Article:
Asked by Andy Barret
Planetary magnetic fields are produced by churning motions of liquids at a planet’s core that conduct electricity and have an electric charge. The magnetic fields act like giant bar magnets and can be offset from the rotation axis of a planet. For example, the Earth’s magnetic field is tilted about 11 degrees to the axis of rotation.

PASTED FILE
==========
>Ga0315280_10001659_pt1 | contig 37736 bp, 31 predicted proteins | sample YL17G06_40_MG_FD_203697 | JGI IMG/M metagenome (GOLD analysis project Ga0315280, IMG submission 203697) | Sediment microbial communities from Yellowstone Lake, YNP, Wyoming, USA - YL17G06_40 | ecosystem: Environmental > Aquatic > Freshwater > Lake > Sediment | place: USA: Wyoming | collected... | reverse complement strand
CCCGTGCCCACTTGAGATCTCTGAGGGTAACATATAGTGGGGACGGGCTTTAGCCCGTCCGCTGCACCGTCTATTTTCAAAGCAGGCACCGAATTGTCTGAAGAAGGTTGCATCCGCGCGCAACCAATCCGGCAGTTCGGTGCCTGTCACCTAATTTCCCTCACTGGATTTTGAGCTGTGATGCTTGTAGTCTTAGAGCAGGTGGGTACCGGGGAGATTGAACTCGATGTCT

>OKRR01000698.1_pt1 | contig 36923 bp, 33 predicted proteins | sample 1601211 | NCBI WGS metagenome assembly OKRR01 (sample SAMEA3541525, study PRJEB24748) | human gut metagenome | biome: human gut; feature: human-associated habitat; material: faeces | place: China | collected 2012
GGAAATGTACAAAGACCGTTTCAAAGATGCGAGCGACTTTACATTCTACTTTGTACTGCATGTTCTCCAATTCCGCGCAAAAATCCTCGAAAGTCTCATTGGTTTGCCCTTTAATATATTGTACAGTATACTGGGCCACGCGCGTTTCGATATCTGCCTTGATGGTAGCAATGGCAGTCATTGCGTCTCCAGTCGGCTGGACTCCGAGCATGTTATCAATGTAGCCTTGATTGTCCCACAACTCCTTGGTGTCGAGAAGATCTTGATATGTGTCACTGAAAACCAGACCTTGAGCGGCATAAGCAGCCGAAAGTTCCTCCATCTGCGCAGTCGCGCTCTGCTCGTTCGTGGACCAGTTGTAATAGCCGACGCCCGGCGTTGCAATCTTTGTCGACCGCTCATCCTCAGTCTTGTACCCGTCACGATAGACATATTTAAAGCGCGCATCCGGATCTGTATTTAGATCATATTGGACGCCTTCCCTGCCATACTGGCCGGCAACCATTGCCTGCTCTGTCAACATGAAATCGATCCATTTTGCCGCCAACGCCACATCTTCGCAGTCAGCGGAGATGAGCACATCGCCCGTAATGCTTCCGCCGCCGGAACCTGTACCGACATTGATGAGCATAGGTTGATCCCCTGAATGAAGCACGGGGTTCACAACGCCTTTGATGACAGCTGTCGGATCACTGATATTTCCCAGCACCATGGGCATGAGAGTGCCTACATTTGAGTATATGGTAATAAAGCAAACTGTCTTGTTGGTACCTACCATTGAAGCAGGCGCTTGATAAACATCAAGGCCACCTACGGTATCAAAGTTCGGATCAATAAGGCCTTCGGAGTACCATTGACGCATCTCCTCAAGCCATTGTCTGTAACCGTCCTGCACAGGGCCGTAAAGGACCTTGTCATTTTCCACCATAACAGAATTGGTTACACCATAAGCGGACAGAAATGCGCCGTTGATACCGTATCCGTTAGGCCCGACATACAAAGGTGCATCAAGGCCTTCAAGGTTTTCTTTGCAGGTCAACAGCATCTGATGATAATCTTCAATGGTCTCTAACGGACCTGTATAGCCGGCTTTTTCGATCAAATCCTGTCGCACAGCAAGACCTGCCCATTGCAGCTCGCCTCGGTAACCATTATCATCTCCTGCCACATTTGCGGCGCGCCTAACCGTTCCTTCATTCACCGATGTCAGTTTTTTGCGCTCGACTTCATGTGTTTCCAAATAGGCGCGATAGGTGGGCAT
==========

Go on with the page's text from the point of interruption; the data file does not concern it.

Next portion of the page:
Magnetic fields protect a planet from the charged particles streaming out from the Sun in the form of the solar wind. The particles are deflected outwards by the magnetic field lines. Earth has a strong magnetic field because it has a liquid conducting core composed of iron-nickel that rotates swiftly every 24 hours. In contrast, Mars exhibits only remnants of an ancient magnetic field because the iron core has cooled for unknown reasons and perhaps solidified.
Answered by science journalist Dr Ken Kremer